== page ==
Niraamaya Retreats Surya Samudra stands atop a cliff, overlooking two mosques—one shiny green, the other mellower—and the gentle Kovalam beach. Now a Relais & Châteaux property, the retreat is a 32-acre expanse dotted with coconut and jackfruit groves, and old-style Kerala homes, or tharawads. A huge stone Ganesha reclines on the lawn, setting the mood.
It would be unfair to call the accommodations “rooms”—each tharawad was once a house, and has travelled miles to be restored. In the 1970s and ’80s Keralites were demolishing and selling pieces of these houses as decorative items to antique shops, as timber, even as scrap. Few people wanted traditional homes. Klaus Schleusener, the brains behind the resort, was teaching at IIT Madras at the time. He bought several old tharawads from around Kerala and gave them a new lease of life. Some are sea-facing, the rest, like mine, have partial ocean views. My room was Cinnamon, with ornate doors, carved pillars and sculptures, and planters’ chairs on the porch—it could well have belonged to my great– grandfather, except that it has Wi-Fi. The furniture is colonial, the interiors distinctly modern.
The outdoor bathroom with stone tub took a little getting used to. A small note by the washbasin tells guests to put toiletries in the cupboards provided because “the squirrels can be rather playful.”
Tharawads have countless windows, and each one opens to a different view. Once I had settled in, I enjoyed window-hopping in my cottage—which had one large living room, lounge area and a bath garden—catching slivers of the sea, ripe jackfruit, herb and vegetable patches, and other pretty sights. Since I was up early, I had a pre-dawn cup of tea by the sea, watching fisherfolk at work. Though the resort offers it, I wasn’t in the mood for yoga by the beach, what with so many distracting hammocks.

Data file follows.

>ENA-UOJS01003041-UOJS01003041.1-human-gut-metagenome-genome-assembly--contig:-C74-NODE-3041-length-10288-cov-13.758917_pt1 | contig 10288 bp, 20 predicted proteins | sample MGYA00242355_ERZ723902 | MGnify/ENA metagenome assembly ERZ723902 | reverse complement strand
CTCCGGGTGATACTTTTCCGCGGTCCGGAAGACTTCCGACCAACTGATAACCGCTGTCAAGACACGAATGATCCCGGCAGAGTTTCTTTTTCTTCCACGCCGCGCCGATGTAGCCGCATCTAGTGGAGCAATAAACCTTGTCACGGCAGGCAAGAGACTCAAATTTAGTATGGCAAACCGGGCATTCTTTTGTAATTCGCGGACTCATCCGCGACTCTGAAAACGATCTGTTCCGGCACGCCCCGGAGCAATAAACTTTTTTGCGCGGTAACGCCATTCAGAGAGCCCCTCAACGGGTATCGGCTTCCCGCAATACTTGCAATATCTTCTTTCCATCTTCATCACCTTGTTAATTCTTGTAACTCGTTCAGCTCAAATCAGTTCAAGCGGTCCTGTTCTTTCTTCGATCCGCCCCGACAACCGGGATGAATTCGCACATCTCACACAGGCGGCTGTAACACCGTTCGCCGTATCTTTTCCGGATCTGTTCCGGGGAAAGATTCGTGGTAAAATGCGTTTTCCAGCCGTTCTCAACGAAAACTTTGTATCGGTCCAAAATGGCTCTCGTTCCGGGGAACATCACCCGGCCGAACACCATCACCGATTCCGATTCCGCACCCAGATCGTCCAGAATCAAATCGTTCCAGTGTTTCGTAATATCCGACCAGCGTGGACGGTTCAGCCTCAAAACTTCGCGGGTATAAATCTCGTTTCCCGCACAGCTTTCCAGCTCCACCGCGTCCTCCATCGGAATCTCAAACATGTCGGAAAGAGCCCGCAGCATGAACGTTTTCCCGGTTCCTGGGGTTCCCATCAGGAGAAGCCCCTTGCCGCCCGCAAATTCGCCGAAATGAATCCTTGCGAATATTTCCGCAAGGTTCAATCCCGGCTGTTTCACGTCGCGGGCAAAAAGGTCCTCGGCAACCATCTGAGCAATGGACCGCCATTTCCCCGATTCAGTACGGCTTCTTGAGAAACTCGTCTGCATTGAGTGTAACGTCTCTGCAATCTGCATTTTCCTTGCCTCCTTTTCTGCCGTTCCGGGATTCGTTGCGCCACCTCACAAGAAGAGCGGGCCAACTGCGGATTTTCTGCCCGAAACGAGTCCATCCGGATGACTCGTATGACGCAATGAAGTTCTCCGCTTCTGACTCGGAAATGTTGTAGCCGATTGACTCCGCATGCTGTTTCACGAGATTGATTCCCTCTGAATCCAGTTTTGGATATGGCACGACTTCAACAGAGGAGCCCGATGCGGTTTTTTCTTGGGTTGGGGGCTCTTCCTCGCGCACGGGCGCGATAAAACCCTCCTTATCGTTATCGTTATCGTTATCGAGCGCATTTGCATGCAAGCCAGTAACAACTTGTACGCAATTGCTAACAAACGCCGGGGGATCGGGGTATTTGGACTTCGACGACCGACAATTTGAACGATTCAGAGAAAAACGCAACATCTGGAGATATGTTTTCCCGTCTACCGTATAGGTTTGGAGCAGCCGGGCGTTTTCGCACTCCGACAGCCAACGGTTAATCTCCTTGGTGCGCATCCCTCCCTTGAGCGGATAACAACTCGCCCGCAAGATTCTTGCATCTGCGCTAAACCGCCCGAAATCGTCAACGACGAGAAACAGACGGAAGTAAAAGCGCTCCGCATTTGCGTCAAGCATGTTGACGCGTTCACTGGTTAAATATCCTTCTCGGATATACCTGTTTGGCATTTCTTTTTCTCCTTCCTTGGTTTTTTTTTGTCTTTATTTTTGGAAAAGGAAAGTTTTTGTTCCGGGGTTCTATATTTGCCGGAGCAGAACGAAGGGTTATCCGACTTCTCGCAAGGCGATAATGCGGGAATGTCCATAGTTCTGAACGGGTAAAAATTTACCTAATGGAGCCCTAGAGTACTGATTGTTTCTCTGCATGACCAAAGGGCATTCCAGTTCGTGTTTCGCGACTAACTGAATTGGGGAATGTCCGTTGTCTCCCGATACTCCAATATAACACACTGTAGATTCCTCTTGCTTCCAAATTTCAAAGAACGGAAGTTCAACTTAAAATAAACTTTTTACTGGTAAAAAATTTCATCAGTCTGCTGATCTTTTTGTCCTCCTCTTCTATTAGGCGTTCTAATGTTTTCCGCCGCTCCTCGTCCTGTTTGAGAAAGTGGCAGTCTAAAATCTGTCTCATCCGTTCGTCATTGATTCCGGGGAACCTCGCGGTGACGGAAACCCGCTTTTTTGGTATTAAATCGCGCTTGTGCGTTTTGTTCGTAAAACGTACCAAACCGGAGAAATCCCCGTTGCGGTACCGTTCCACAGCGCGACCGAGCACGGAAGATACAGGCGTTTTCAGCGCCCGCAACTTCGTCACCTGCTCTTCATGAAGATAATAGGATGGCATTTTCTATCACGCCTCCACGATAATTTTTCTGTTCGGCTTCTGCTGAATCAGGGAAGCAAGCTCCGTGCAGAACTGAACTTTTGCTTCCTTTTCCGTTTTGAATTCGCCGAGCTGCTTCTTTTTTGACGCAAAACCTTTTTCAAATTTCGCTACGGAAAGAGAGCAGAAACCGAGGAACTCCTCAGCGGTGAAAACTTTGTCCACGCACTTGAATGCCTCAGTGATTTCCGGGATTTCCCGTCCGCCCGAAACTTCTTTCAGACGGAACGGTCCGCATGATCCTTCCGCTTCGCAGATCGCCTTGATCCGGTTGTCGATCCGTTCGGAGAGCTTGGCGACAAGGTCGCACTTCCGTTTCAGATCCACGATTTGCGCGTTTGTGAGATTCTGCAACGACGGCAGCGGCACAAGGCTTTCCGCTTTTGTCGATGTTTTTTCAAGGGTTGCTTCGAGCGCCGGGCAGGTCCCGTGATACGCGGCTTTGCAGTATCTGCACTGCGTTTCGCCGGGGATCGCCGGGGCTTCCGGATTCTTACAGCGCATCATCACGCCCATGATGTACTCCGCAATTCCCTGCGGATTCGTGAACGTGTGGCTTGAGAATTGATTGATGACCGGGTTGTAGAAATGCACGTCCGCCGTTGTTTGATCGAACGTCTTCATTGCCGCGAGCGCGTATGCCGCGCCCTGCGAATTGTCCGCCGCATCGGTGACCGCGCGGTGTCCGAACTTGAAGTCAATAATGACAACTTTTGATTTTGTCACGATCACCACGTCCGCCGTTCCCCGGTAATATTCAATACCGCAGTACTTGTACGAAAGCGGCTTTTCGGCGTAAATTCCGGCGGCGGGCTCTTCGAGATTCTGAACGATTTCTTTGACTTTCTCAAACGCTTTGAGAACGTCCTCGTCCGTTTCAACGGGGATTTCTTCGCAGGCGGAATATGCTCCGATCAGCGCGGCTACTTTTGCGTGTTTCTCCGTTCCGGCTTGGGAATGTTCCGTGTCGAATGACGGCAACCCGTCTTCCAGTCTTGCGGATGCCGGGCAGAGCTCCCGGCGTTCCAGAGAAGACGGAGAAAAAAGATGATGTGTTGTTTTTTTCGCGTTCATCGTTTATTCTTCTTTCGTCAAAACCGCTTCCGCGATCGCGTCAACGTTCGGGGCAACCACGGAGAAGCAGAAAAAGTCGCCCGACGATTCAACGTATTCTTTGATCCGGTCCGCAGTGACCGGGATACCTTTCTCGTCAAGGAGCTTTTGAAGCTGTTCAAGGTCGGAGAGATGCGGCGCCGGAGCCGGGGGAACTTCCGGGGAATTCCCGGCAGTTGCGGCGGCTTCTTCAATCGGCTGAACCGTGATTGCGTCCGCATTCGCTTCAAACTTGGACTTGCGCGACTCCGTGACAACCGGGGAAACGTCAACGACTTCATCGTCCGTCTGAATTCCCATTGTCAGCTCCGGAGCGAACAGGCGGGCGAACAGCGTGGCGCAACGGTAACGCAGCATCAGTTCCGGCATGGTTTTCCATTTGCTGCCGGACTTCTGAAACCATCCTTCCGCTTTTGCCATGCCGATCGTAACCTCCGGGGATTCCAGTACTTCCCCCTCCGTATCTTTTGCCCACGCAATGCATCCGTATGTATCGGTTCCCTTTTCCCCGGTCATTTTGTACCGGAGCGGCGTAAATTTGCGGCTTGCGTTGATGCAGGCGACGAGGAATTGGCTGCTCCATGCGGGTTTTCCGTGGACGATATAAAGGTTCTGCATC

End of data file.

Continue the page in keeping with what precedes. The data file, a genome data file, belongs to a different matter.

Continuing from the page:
There’s not a buffet in sight at Niraamaya, as the hotel believes in a cooked-to-order system. Even jams and preserves are homemade, and the beetroot chutney, which I had with my breakfast of idiappams, deserves special mention. Ask the chef for the recipe, and he will happily write it out for you.
After staring long and hard at the reclining Ganesha from the vantage point of my hammock, post breakfast, I headed to the spa. The abhyangasnana sent me into another deep reverie,from which I eventually surfaced to enjoy a boat ride through the backwaters of the Poovar River to Golden Beach, 17 kilometres from the resort. I was lucky enough to witness the formation of an estuary where the Neyyar River, Poovar Lake, and Arabian Sea converge. On the return, I spotted an elephant named Gopi indulging in his own spa treatment with a mudpack in the backwaters. I figured he too must be revelling in Niraamaya, which, as it turns out, means a sense of well-being in Sanskrit.
Appeared in the September 2015 as “Heritage by the Sea”.
Accommodation Niraamaya Retreats Surya Samudra has 31 rooms and suites, in three categories. Rock Garden rooms are spacious, and ideal for families, offering a mix of the traditional with modern amenities. Heritage Classic cottages have large rooms, verdant garden views, and breezy sitouts. Heritage Premium rooms, along the stone-edged cliff overlook the Arabian Sea and are independent twin cottages (www.niraamaya.in; rooms from ₹7,000).
Getting There Niraamaya is in Kovalam, a 25 km/45-min drive from Trivandrum airport, which is connected to major Indian cities by daily flights.
is a journalist who prefers to write books, travel or cook. She is partial to cats, curly hair and all things yellow. She is being raised by a six-year-old, and tweets as @Lalitude.
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